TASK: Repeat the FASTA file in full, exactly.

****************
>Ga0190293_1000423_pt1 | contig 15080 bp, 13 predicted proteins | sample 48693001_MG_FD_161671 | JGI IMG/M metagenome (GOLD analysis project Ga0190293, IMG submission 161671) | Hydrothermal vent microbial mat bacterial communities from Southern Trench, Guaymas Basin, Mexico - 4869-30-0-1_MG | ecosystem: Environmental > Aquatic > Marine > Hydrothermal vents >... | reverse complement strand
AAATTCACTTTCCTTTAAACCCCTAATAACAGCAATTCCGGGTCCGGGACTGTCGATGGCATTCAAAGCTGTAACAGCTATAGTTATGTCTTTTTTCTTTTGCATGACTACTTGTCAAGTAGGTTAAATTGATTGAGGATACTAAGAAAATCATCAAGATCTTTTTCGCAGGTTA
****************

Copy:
>Ga0190293_1000423_pt1 | contig 15080 bp, 13 predicted proteins | sample 48693001_MG_FD_161671 | JGI IMG/M metagenome (GOLD analysis project Ga0190293, IMG submission 161671) | Hydrothermal vent microbial mat bacterial communities from Southern Trench, Guaymas Basin, Mexico - 4869-30-0-1_MG | ecosystem: Environmental > Aquatic > Marine > Hydrothermal vents >... | reverse complement strand
AAATTCACTTTCCTTTAAACCCCTAATAACAGCAATTCCGGGTCCGGGACTGTCGATGGCATTCAAAGCTGTAACAGCTATAGTTATGTCTTTTTTCTTTTGCATGACTACTTGTCAAGTAGGTTAAATTGATTGAGGATACTAAGAAAATCATCAAGATCTTTTTCGCAGGTTA